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You are correct, i neglected to take the final drive into account.

A smarter fella than me should be able to figure this out, but reverse is usually a lower ratio than 1st gear in most trannys. As such, best as a parking gear.
I looked up the specs on Allpar and as previously stated, 1st gear is slightly lower than Reverse. On a "practical" basis I'd call it even because they are so close.

In general, most transmissions I've seen have lower gearing in 1st than Reverse. I don't know where the "reverse is lower and therefore holds best" comes from. I personally always use 1st gear when driving a stick. Just habit on my part though -- I don't like to leave a vehicle in reverse for other reasons.
 

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Reverse is good if that is the direction you need after starting the vehicle. Also, force of habit from many years driving a Saab where the key was on the floor and interlocked with the shifter. You had to be in reverse to remove the key.
 

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Anyone have the situation of moving the selector into M and it not being recognized? It happens occasionally for me and I just slap it back to N and over and it works fine. Another thing to add to the list to get looked at sometime in the future.
 

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I backed out from my driveway into a gap in traffic and shifted rapidly from reverse to anything forward... and had it remain stuck in neutral.

I came to a complete stop, reset it to neutral then into drive and was allowed to proceed.

It was a scary introduction to the computer overlord's 'N' standing for 'Nanny'...
 

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The 1-2 shift. I don't like starting in 2nd because it is a little more clutch slipping to get going. You can't force it to shift before the 'after shift' rpms are about some limit which seems to be about 1100 rpm. This is true for all of the gears.
Neutral. I'm fairly lazy about putting it in N for a light, but if you're slowly slowing down it will shift down thru the gears, this is unnecessary clutch wear, so sometimes I'll put it in neutral to avoid a few shifts. Brakes are cheaper than clutches, but I only do this when fairly slow and braking lightly.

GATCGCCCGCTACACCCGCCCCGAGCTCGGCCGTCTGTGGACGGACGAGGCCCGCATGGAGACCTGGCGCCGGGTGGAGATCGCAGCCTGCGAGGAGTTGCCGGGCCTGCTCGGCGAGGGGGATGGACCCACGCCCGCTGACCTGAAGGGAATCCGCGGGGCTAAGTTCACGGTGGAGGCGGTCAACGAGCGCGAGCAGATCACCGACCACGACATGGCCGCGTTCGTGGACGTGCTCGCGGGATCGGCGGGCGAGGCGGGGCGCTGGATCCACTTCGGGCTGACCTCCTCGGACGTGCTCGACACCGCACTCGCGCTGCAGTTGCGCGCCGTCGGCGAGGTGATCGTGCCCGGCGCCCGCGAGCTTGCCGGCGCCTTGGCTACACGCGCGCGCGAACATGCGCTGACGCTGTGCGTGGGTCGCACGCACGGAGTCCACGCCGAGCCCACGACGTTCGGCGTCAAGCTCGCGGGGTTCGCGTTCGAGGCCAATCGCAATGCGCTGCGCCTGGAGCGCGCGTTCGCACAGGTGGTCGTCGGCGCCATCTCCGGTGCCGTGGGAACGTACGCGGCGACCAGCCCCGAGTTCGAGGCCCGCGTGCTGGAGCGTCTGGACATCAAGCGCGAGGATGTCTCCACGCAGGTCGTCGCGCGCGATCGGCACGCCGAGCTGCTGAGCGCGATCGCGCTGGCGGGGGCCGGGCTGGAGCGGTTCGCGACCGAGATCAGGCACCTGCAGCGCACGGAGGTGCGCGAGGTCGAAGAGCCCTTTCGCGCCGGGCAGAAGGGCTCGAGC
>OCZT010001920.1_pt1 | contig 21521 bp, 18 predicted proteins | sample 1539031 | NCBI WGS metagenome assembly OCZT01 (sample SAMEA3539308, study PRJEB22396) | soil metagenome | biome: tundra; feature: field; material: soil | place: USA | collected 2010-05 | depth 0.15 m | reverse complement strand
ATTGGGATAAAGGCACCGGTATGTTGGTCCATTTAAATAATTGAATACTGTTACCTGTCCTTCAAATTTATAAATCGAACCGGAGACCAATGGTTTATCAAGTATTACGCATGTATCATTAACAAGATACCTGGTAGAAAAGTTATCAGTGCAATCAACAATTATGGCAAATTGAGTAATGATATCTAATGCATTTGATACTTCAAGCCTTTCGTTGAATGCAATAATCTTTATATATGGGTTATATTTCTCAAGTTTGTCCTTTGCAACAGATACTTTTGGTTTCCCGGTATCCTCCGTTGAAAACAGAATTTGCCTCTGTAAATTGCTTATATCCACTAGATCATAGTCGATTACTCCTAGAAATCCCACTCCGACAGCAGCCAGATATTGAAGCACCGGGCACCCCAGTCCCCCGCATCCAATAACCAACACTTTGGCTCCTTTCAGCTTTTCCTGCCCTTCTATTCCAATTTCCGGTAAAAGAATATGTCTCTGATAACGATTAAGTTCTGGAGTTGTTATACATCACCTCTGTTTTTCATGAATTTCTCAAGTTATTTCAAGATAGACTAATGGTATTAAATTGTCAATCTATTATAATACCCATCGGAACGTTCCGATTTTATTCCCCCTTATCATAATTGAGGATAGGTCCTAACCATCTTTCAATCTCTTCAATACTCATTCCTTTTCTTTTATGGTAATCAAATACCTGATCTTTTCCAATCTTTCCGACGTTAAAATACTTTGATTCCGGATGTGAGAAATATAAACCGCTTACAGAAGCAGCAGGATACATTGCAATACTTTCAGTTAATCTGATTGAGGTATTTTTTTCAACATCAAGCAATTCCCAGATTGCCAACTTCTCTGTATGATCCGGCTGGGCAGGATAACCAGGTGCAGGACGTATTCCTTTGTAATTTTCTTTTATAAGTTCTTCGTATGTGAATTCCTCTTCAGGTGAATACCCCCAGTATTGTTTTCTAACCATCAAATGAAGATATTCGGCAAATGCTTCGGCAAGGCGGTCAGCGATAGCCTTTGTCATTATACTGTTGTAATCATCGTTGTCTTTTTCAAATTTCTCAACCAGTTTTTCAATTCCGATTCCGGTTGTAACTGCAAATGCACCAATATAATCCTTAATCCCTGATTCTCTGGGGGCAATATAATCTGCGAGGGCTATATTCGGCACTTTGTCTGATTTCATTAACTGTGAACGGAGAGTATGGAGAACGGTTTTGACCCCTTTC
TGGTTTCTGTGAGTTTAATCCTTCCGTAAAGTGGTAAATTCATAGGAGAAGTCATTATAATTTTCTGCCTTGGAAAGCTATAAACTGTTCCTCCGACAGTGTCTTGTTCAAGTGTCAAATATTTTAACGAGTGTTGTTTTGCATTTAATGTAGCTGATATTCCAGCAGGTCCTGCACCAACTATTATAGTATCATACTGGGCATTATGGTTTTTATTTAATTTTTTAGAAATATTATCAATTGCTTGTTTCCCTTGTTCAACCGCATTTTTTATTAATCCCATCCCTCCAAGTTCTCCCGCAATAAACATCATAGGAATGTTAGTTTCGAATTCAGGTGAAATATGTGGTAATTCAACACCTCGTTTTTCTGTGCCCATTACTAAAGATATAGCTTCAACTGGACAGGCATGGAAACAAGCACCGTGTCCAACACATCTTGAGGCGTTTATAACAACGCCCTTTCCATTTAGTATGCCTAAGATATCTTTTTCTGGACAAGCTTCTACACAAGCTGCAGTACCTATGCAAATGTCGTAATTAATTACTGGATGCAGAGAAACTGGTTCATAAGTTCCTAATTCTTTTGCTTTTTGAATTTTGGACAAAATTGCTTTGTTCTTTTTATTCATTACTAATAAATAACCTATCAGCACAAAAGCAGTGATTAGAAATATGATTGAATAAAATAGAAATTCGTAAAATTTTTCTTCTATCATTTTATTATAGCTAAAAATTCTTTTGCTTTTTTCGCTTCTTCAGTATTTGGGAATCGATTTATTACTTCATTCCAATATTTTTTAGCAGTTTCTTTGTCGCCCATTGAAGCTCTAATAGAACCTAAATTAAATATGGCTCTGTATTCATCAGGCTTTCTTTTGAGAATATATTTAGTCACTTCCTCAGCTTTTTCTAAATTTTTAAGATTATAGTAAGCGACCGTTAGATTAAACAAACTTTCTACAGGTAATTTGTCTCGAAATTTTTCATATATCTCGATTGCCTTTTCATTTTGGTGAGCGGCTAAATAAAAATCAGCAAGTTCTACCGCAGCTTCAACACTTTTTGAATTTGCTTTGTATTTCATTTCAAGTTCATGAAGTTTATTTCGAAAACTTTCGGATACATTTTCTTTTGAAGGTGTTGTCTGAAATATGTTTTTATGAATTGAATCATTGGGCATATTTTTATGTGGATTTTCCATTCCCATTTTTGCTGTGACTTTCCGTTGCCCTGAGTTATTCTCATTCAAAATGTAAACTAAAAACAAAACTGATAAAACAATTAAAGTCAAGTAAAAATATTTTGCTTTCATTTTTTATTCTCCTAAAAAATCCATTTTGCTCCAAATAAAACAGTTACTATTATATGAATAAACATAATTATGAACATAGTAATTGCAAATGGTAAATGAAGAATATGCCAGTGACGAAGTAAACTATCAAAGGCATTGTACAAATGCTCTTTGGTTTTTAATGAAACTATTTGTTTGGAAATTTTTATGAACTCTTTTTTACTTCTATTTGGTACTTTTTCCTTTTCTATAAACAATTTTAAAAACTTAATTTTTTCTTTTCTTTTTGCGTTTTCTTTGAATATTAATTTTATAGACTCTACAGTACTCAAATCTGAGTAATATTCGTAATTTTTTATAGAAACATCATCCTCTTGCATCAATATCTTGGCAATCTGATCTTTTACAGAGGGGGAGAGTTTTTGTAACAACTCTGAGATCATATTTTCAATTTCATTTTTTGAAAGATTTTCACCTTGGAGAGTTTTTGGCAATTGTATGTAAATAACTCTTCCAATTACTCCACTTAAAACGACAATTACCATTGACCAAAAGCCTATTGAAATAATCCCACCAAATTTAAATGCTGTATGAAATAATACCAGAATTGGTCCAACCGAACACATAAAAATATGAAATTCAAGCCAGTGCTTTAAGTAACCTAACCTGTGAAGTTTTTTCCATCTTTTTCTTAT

Good luck.
 

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You can shift early from 1st to 2nd, you just need to shift it twice; the first shift will chime a warning that the rpm's are too low, the second shift will shift the tranny.

The downside is if you try this and the tranny shifts on the first try, then you'll find yourself in 3rd ;)

The 1-2 shift. I don't like starting in 2nd because it is a little more clutch slipping to get going. You can't force it to shift before the 'after shift' rpms are about some limit which seems to be about 1100 rpm. This is true for all of the gears.
Neutral. I'm fairly lazy about putting it in N for a light, but if you're slowly slowing down it will shift down thru the gears, this is unnecessary clutch wear, so sometimes I'll put it in neutral to avoid a few shifts. Brakes are cheaper than clutches, but I only do this when fairly slow and braking lightly.

Good luck.
 

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Its the same basic transmission as the manual version Europe. Just wonder if there are signals from the transmission that would be removed in a conversion - that would throw the ECU into CEL fits...
 

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Discussion Starter #19
This transmission has its own computer (or shared one) and it gives all sorts of signals and shift control. I have to believe that getting a clutch pedal and hydraulic lines to shift it is going to drive the computer nuts! Not to mention the complexities of the interconnection with the startup and stop procedure! I too would have picked a clutch pedal but 1500 miles into driving this robot I am convinced if I could turn off the GD beeper (start, brake, put in neutral, seatbelt etc.) I would think it was perfect. As it is getting broken in and I begin to use the diesel pedal I find the shifts get better, quicker and smoother. Its a keeper! Smash the bings and beeper!!
 

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The beeping is certainly annoying, BUT, I have made some mistakes in my shifting, trying to shift up by moving the lever forward; old habits die hard.

If I could choose to give up all the beeping and keep the downshift RPM based "first time" limit, I'd keep that.

The upshift RPM based "first time" limit is not necessary.

The reverse warning beeper is the worst!

This transmission has its own computer (or shared one) and it gives all sorts of signals and shift control. I have to believe that getting a clutch pedal and hydraulic lines to shift it is going to drive the computer nuts! Not to mention the complexities of the interconnection with the startup and stop procedure! I too would have picked a clutch pedal but 1500 miles into driving this robot I am convinced if I could turn off the GD beeper (start, brake, put in neutral, seatbelt etc.) I would think it was perfect. As it is getting broken in and I begin to use the diesel pedal I find the shifts get better, quicker and smoother. Its a keeper! Smash the bings and beeper!!